By MEGAN DOOLEY
The book is called Poems from the Gray Bar Hotel. The title refers to the nickname that inmates have given to the Edgartown House of Correction, where West Tisbury poet laureate Fan Ogilvie held poetry classes last winter. But Mrs. Ogilvie said the jail is more like a revolving door for prisoners with haunted pasts who often can’t seem to get out of their own way.
“There’s a lot of recidivism, where they get out, they can’t figure it out, and they come back,” said Mrs. Ogilvie this week. “They don’t like it, it’s not a pleasant place to be.” But it becomes familiar, even comfortable, and the cycle ensues. “They don’t know how to get out of the cycle . . . until they can figure something out for themselves, that’s the best thing that they have. That’s the only thing they have,” she said.
She is no savior. Many of her students had little formal education, no experience reading or writing poetry, and no interest in the endeavor. So she concentrated on exposure to some classic poets, including Emily Dickinson and Walt Whitman. “We always used a poem to start. We always read a poem. I never tailored it just for their education level, which I could kind of gauge, because I’ve taught so much,” said Mrs. Ogilvie. “I would just use really, really good poems that have a theme that they could understand and write from.”
Mrs. Ogilvie first became interested in teaching prison courses in the 1970s. A friend was teaching at a women’s prison in New Haven, and she asked for the opportunity to take on a course of her own. The plan fell through, but she held onto the hope of teaching inmates through decades of teaching outside of prison walls. Then more recently she bumped into Katy Upson, the education facilitator at the county jail here. The two women worked out a plan for Mrs. Ogilvie finally to teach in the setting she had wanted. “It’s basically kind of an old dream, like a 30-year dream,” she said.
Mrs. Ogilvie said she learned a lot herself in those poetry sessions. She would usually set aside 20 to 30 minutes of the hour-and-a-half class time for the students just to write. Then she would ask that they finish up by the next week’s class. “I learned they don’t have any kind of peace or time alone or downtime to be able to write,” she said.
The poems inside Gray Bar Hotel represent a firsthand, fearless glimpse into the experiences of theses inmates. It’s not always pretty; Mrs. Ogilvie said the book was edited for content, and some material was too sensitive or controversial for publication. But it is honest.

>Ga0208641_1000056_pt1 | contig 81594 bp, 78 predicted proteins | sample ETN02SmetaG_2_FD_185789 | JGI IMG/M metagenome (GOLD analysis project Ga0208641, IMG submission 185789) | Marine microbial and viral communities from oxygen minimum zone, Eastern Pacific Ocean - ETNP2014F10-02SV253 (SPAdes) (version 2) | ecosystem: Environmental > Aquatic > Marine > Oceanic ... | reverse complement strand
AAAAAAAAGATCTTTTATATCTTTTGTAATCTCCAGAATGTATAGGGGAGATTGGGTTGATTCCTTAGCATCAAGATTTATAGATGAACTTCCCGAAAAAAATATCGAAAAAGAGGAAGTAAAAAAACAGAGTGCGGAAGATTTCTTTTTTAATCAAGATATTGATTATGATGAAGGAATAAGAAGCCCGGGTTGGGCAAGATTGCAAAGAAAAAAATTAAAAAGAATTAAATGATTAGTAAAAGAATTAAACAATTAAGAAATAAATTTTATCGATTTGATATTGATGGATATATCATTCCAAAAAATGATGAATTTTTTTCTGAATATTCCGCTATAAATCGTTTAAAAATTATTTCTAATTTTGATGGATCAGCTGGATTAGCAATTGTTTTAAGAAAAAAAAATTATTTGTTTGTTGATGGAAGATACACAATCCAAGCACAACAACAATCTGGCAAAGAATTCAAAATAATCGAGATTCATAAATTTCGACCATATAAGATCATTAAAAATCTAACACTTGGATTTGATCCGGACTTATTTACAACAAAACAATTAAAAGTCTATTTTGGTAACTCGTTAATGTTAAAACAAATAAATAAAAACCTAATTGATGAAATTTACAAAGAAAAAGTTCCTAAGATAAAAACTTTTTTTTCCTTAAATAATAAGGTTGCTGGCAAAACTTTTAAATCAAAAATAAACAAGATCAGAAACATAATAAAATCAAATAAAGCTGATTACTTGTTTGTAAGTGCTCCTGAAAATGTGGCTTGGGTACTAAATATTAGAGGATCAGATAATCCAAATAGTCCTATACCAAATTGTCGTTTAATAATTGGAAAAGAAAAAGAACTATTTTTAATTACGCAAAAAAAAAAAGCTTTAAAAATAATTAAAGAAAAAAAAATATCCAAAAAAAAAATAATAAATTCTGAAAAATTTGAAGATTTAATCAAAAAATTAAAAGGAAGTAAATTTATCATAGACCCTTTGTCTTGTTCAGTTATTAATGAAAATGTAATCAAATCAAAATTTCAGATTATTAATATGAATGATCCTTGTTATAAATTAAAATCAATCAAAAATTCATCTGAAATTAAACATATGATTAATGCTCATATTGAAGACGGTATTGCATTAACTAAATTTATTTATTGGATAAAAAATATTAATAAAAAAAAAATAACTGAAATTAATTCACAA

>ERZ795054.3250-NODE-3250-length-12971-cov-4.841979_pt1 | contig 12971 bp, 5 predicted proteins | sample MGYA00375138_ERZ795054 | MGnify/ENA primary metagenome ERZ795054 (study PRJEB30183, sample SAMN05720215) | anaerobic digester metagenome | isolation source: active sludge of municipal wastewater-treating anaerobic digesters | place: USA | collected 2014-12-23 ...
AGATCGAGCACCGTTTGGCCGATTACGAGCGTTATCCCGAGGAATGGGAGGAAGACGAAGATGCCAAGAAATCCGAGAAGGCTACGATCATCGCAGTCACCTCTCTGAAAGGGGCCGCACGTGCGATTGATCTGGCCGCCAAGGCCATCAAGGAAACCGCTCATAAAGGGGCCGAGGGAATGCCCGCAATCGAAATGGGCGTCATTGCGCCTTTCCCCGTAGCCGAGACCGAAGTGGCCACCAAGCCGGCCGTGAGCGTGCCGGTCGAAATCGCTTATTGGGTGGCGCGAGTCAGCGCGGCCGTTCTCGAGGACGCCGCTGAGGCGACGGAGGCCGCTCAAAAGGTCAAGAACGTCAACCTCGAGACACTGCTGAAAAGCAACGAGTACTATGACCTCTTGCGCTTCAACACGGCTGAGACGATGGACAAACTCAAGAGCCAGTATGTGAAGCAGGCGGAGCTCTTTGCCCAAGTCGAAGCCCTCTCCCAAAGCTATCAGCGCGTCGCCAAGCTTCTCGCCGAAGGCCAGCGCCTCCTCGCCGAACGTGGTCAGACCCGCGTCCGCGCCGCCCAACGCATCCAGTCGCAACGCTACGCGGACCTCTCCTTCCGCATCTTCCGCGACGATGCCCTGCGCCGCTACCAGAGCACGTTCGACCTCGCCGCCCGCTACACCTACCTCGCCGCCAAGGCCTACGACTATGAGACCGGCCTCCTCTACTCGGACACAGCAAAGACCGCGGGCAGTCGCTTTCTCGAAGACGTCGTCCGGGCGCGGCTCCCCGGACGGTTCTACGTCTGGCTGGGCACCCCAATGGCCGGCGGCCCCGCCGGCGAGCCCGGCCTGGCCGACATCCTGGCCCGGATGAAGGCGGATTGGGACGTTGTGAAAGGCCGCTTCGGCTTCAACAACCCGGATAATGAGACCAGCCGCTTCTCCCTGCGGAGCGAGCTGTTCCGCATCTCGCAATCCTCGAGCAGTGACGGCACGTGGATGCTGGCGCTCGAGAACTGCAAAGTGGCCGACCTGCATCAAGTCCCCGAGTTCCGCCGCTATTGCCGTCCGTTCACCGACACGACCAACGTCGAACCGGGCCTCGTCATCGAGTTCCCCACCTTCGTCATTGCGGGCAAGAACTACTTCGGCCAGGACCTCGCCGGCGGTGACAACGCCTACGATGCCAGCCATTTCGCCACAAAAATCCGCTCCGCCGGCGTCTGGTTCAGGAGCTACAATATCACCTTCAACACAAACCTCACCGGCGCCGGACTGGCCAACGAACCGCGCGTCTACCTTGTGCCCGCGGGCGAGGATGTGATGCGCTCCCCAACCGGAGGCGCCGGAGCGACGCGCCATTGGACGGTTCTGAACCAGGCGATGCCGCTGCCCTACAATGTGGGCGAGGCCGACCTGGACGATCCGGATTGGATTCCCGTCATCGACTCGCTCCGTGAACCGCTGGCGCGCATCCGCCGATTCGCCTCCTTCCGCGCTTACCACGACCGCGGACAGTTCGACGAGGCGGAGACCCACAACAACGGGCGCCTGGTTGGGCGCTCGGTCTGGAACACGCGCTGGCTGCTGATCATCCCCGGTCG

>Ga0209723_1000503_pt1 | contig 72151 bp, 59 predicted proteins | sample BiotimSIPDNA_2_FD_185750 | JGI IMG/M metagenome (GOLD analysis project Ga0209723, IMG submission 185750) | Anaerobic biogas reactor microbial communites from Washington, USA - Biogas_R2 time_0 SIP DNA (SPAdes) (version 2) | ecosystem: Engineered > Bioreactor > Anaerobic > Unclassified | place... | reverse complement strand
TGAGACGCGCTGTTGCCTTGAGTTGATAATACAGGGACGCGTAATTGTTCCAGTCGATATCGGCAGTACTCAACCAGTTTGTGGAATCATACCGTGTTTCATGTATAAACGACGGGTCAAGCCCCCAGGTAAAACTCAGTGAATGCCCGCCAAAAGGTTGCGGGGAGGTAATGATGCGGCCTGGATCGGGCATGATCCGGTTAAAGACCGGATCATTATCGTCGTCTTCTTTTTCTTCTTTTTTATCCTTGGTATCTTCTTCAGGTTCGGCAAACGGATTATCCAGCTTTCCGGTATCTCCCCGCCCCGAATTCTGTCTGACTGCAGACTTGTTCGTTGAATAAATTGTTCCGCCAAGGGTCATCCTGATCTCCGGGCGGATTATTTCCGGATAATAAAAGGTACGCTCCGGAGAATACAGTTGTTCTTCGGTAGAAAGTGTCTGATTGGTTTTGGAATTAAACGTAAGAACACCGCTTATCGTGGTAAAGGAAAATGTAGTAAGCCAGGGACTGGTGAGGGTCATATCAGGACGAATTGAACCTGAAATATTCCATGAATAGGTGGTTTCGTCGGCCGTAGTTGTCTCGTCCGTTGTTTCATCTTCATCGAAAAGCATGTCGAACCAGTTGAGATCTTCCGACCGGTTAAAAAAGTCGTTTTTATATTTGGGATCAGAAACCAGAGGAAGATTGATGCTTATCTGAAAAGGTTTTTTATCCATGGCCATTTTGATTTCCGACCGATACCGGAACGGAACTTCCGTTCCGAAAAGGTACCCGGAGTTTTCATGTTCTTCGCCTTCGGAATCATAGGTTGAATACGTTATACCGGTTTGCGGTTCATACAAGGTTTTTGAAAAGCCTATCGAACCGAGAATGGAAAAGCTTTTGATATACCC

The topics covered are what you might expect from any poet: Love, loss, pain, and of course, captivity.
“I feel forgotten like two-year-old shoes in the back of the closet, or like a week-old tray of food still rotting in the refrigerator. People I held close to me are the farthest from me now. No letters, not one thing that shows I’m still on their mind, or shows that I still exist to them,” wrote an inmate named Demetrio, whose biography at the front of the book reads simply: “Writer extraordinaire.”
“Being caught in a lens, being caught up, caught in a situation, caught up in your own mind, looking for a way out, not always an escape, caught by the look in her eye, the sound of her voice, caught by the seduction of, escaping reality,” wrote Richard, in a poem titled Caught Up.
“Captivity is my enemy, I long for freedom of light. I hear the cell door slam into the night. Captivity, the stranger so close. Freedom, the friend so far away,” wrote an inmate named Ric in My Enemy.
“They write what they feel. They write from the heart. They’re very honest,” said Mrs. Ogilvie about the poets. She said from the beginning, she hoped that the class would come together, respect one another and take the work seriously. They did that, and it paid off with a collection of poetry that gave each inmate poet something to feel proud of.
The work produced also offers insight into the lives of a group of men who seem perpetually stuck in a cycle of drugs, violence, and crime. “Katy very wisely said, ‘You know, Fan, a lot of these guys have been victims as well,’” said Mrs. Ogilvie. They’ve suffered childhood abuse, parental negligence, poverty and drug abuse. “Who knows when the violence started,” she said.
Mrs. Ogilvie said she began to feel better and better each time she left the prison after teaching that week’s class. “I came out pretty high every time I’d been with them,” she said, adding that it was the best class she could remember in her 25 years of teaching. “Yeah, because we’re your captive audience,” Mrs. Ogilvie said one student joked when she told the class of her preference.
The project culminated in a celebration and open reading where the writers were invited to share their work with other inmates, selected jail employees and a special guest. Writer and teacher Judith Tannenbaum, the author of Disguised as a Poem: My Years Teaching Poetry at San Quentin, came to hear the stories of inmates from a little-known jail on Martha’s Vineyard.
“They washed up and they got the nicest clothes they had,” said Mrs. Ogilvie. “They were just so proud of themselves, you could just tell.”